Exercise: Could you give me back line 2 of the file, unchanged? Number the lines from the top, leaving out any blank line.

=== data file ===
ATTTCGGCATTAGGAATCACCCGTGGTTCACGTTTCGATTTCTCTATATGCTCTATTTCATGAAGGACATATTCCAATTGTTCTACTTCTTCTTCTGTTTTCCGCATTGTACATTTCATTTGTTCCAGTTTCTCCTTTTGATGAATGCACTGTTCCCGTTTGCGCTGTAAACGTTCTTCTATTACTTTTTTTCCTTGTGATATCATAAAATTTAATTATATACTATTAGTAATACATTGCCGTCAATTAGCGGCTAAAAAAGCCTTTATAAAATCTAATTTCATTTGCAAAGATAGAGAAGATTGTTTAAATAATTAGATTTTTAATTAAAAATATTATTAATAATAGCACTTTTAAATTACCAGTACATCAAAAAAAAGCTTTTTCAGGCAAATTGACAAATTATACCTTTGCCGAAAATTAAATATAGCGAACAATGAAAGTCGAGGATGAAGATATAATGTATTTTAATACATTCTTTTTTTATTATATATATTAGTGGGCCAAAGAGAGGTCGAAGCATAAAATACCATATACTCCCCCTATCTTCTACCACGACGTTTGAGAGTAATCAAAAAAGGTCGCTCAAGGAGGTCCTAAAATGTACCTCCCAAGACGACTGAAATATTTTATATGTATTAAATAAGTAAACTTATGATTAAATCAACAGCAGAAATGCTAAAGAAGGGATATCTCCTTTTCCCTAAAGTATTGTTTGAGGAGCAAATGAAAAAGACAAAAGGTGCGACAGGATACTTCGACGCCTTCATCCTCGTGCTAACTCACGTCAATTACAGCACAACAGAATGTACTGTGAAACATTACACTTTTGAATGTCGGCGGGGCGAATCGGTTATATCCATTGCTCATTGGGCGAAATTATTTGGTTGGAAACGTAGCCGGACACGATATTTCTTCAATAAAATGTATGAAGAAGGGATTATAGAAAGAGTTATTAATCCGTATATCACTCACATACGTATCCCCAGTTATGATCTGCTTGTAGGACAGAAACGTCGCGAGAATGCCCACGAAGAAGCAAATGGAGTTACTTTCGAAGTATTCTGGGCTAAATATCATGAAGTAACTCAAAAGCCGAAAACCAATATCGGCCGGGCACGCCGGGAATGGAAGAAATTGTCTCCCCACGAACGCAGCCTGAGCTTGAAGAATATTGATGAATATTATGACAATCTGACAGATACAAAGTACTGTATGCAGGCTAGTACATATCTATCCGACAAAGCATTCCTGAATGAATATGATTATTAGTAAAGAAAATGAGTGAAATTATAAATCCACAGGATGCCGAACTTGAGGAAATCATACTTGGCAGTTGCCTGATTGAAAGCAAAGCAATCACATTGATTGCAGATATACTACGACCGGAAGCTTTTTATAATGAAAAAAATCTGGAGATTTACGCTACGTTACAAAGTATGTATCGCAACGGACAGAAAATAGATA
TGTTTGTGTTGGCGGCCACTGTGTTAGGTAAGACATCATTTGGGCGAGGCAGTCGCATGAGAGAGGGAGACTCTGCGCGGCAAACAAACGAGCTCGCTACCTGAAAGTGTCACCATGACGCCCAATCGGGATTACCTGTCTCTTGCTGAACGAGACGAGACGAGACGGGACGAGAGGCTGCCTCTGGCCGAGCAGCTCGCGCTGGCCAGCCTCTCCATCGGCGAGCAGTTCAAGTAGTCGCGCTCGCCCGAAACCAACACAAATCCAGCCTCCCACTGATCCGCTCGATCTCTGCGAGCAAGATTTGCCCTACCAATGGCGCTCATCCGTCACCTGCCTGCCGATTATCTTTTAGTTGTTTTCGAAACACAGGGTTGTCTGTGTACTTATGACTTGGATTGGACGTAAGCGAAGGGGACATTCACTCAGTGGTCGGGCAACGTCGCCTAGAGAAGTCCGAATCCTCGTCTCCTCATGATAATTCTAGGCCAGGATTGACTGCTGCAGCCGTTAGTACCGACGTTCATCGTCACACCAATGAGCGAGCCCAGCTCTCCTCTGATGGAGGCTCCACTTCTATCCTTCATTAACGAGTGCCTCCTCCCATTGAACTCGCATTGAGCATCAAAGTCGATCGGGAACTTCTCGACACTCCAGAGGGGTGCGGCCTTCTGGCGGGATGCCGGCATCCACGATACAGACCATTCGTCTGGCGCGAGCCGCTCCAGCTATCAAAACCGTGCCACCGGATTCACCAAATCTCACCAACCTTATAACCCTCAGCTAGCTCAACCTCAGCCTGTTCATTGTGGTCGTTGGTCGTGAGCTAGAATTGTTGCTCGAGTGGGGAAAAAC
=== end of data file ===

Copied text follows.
TGTTTGTGTTGGCGGCCACTGTGTTAGGTAAGACATCATTTGGGCGAGGCAGTCGCATGAGAGAGGGAGACTCTGCGCGGCAAACAAACGAGCTCGCTACCTGAAAGTGTCACCATGACGCCCAATCGGGATTACCTGTCTCTTGCTGAACGAGACGAGACGAGACGGGACGAGAGGCTGCCTCTGGCCGAGCAGCTCGCGCTGGCCAGCCTCTCCATCGGCGAGCAGTTCAAGTAGTCGCGCTCGCCCGAAACCAACACAAATCCAGCCTCCCACTGATCCGCTCGATCTCTGCGAGCAAGATTTGCCCTACCAATGGCGCTCATCCGTCACCTGCCTGCCGATTATCTTTTAGTTGTTTTCGAAACACAGGGTTGTCTGTGTACTTATGACTTGGATTGGACGTAAGCGAAGGGGACATTCACTCAGTGGTCGGGCAACGTCGCCTAGAGAAGTCCGAATCCTCGTCTCCTCATGATAATTCTAGGCCAGGATTGACTGCTGCAGCCGTTAGTACCGACGTTCATCGTCACACCAATGAGCGAGCCCAGCTCTCCTCTGATGGAGGCTCCACTTCTATCCTTCATTAACGAGTGCCTCCTCCCATTGAACTCGCATTGAGCATCAAAGTCGATCGGGAACTTCTCGACACTCCAGAGGGGTGCGGCCTTCTGGCGGGATGCCGGCATCCACGATACAGACCATTCGTCTGGCGCGAGCCGCTCCAGCTATCAAAACCGTGCCACCGGATTCACCAAATCTCACCAACCTTATAACCCTCAGCTAGCTCAACCTCAGCCTGTTCATTGTGGTCGTTGGTCGTGAGCTAGAATTGTTGCTCGAGTGGGGAAAAAC